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The Science Department aims to provide pupils with opportunities to seek scientific knowledge and understanding with application, develop skills and attitudes for scientific inquiry, and build their foundation in scientific ethics.

In Primary Three and Four, we emphasize on nurturing the curiosity in science and the natural world among the pupils. Using the Inquiry-based and hands-on exploratory approach, pupils will be engaged during lessons and develop a love for the subject. The Stick Insect Terrarium opens the window to discovering the natural insect world right at our backyard, the Eureka Hub.

In Primary Five and Six, taking centre stage is engaging pupils in developing 21st century competency skills in the midst of exploring science. Science Investigative Project allows Primary Five pupils to be engaged learners in conducting the Scientific Method by applying their knowledge, skills and attitudes in science projects and working collaboratively with their peers. Selected pupils will be given the opportunity to showcase their project with their peers during the Science Carnival in Term 3. Primary Six pupils embark on a learning journey to the zoo where its rich physical environment becomes the third teacher, with project work incorporated.

Beginning in 2013, Character in Science, an ethics-infused science learning package, will create a greater awareness of ethical issues among pupils so that they can understand and appreciate the importance of attitudes and ethics in science in daily life, society and environment.

Apart from curriculum time, pupils have many good opportunities to pursue their interest in science, such as the Sony Creative Toy Competition, International Competitions and Assessments for Schools (ICAS), Science Olympiad, E2K Programme (for selected pupils only) and Co-Curricular Activities, like Science and Gardening Club.

However, we need a stronger focus on skills and values to ensure that our children are equipped not just with content knowledge, but also with the necessary skills and dispositions to thrive in a fast-changing future.


The Science Department takes an inquiry-based approach to the teaching and learning of science. In this way, pupils become engaged and excited about what they are studying and they then become motivated to learn.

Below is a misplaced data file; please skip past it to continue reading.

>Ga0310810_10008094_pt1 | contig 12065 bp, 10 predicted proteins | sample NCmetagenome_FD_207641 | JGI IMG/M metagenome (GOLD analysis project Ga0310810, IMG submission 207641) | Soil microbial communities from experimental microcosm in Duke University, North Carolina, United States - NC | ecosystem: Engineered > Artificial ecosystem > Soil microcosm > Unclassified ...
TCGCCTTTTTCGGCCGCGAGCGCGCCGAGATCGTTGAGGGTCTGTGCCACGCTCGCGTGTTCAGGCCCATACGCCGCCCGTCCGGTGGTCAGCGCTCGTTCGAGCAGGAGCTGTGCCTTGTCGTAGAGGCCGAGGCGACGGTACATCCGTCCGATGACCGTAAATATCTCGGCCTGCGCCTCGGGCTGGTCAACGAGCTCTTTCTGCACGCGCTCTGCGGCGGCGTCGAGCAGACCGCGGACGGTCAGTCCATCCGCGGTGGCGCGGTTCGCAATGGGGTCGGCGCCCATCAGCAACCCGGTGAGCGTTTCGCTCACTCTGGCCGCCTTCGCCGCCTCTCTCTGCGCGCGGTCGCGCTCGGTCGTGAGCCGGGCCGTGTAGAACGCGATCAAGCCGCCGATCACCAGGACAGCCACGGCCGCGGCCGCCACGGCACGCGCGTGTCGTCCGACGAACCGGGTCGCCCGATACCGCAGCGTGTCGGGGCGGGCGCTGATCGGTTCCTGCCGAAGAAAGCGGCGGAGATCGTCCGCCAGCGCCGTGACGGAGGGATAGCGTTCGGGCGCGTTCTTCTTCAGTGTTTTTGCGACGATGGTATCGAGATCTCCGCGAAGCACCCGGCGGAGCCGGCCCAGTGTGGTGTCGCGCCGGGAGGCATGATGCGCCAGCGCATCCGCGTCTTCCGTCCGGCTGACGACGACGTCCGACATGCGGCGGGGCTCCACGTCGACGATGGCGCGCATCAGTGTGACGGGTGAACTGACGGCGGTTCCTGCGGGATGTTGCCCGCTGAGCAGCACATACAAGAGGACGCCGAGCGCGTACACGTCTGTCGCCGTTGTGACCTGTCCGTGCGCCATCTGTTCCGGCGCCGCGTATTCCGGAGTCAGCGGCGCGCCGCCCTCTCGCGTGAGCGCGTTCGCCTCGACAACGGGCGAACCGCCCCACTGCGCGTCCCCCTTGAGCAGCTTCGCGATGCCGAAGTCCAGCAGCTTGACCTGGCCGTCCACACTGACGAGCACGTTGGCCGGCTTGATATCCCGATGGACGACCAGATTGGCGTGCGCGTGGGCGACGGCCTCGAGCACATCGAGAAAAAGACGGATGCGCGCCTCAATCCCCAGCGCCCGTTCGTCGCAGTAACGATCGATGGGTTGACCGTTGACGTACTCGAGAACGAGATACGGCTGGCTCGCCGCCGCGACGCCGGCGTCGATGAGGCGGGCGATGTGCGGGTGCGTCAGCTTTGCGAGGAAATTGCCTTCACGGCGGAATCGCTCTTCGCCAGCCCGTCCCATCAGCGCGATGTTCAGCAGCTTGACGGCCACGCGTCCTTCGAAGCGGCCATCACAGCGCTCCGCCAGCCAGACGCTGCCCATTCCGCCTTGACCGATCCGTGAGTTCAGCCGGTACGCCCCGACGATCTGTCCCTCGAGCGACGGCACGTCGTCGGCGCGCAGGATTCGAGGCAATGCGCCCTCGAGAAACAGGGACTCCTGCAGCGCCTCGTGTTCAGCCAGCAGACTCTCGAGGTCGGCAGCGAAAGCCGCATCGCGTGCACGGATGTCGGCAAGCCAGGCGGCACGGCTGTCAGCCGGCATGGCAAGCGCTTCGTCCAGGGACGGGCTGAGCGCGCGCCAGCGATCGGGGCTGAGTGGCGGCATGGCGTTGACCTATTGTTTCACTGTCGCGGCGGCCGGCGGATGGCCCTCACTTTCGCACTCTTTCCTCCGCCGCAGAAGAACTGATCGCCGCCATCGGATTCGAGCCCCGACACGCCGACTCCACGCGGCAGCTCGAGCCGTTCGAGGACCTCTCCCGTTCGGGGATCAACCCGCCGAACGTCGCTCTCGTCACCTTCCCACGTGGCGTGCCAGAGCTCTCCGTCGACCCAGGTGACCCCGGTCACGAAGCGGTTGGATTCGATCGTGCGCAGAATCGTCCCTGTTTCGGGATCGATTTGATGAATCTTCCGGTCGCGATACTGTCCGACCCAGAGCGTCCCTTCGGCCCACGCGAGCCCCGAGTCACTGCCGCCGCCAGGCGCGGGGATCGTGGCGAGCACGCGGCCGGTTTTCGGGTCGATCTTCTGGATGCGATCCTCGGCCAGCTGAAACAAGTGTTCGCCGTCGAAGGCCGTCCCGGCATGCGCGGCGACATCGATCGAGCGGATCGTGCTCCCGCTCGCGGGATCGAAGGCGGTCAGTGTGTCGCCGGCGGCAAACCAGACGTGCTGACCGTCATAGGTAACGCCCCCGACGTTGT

The classroom learning environment is like an incubator, infused with nurturing elements such as classroom discussions, questionings, demonstrations, investigations and regular hands-on activities, to develop our pupils in scientific inquiry by engaging them to construct meanings of the knowledge and apply the skills and attitudes essential to the practice of science.

Programmes, both in- and out-of-classroom, and learning resources are tailored to cater for rich diverse learning experiences for our pupils. Learning experiences are situated in realistic contexts so that pupils can make connections with their own lives and the environment in which they live.

The Academic Support (AS) Programme provides pupils differentiated instruction to match their readiness level, interests and preferred mode of learning so that their learning is maximized.


“At the core of PERI Holistic Assessment (HA) are holistic development and child-centric assessment practices. For our children to thrive in the future, they will not only acquire knowledge, but also develop skills and values in the academic and non-academic areas. This holistic development requires assessment practices that provide valuable feedback on our children’s development, allow them to take ownership of their learning and develop their confidence and desire to learn.” – PERI HA Seminar and Exhibition 2012

To provide pupils with richer and more holistic feedback on their development and skills acquisition, the Science Department uses alternative assessments in addition to the usual pen-and-paper tests to assess pupils’ learning. Examples of alternative assessments include the following:

  • Practical tests at Primary Three, Four and Five
    ΓÇó Group projects and presentations to develop the 21st century competencies
    ΓÇó Teacher observations to provide valuable feedback on the learning outcomes
    ΓÇó Model-making to express their creativity and understanding of scientific concepts.

Such alternative assessment practices also serve as instructional intervention strategies designed to motivate, and not merely monitor, pupils’ learning. Through a student-centric and values-driven science education, we are committed to what we teach, how we teach and how we know our pupils are learning, infusing ethics and values in the process. We are confident that our Science education will provide a strong foundation to help our pupils become confident children, independent learners and caring citizens.

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